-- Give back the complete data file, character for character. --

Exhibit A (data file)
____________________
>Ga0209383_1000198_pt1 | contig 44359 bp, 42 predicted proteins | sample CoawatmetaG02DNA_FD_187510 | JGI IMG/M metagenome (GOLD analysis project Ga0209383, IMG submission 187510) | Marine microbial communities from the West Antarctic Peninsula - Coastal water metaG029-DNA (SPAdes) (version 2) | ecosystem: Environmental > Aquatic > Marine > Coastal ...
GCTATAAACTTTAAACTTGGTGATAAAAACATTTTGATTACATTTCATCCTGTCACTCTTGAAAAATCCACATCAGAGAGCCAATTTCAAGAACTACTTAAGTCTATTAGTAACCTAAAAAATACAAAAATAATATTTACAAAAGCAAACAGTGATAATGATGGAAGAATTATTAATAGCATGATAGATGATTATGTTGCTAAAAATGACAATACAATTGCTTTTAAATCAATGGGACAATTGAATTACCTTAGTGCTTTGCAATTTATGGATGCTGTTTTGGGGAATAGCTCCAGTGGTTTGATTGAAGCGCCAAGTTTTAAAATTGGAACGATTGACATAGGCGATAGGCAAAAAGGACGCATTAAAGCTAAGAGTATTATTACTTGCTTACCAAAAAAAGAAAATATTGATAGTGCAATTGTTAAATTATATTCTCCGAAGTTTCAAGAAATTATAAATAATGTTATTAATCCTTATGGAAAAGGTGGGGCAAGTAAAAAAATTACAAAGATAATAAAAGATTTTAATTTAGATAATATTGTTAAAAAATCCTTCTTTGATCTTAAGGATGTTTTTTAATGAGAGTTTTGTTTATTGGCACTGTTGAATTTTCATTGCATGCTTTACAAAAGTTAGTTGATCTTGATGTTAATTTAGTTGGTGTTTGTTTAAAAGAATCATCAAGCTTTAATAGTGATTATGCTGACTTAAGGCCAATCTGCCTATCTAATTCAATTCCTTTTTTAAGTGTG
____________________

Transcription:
>Ga0209383_1000198_pt1 | contig 44359 bp, 42 predicted proteins | sample CoawatmetaG02DNA_FD_187510 | JGI IMG/M metagenome (GOLD analysis project Ga0209383, IMG submission 187510) | Marine microbial communities from the West Antarctic Peninsula - Coastal water metaG029-DNA (SPAdes) (version 2) | ecosystem: Environmental > Aquatic > Marine > Coastal ...
GCTATAAACTTTAAACTTGGTGATAAAAACATTTTGATTACATTTCATCCTGTCACTCTTGAAAAATCCACATCAGAGAGCCAATTTCAAGAACTACTTAAGTCTATTAGTAACCTAAAAAATACAAAAATAATATTTACAAAAGCAAACAGTGATAATGATGGAAGAATTATTAATAGCATGATAGATGATTATGTTGCTAAAAATGACAATACAATTGCTTTTAAATCAATGGGACAATTGAATTACCTTAGTGCTTTGCAATTTATGGATGCTGTTTTGGGGAATAGCTCCAGTGGTTTGATTGAAGCGCCAAGTTTTAAAATTGGAACGATTGACATAGGCGATAGGCAAAAAGGACGCATTAAAGCTAAGAGTATTATTACTTGCTTACCAAAAAAAGAAAATATTGATAGTGCAATTGTTAAATTATATTCTCCGAAGTTTCAAGAAATTATAAATAATGTTATTAATCCTTATGGAAAAGGTGGGGCAAGTAAAAAAATTACAAAGATAATAAAAGATTTTAATTTAGATAATATTGTTAAAAAATCCTTCTTTGATCTTAAGGATGTTTTTTAATGAGAGTTTTGTTTATTGGCACTGTTGAATTTTCATTGCATGCTTTACAAAAGTTAGTTGATCTTGATGTTAATTTAGTTGGTGTTTGTTTAAAAGAATCATCAAGCTTTAATAGTGATTATGCTGACTTAAGGCCAATCTGCCTATCTAATTCAATTCCTTTTTTAAGTGTG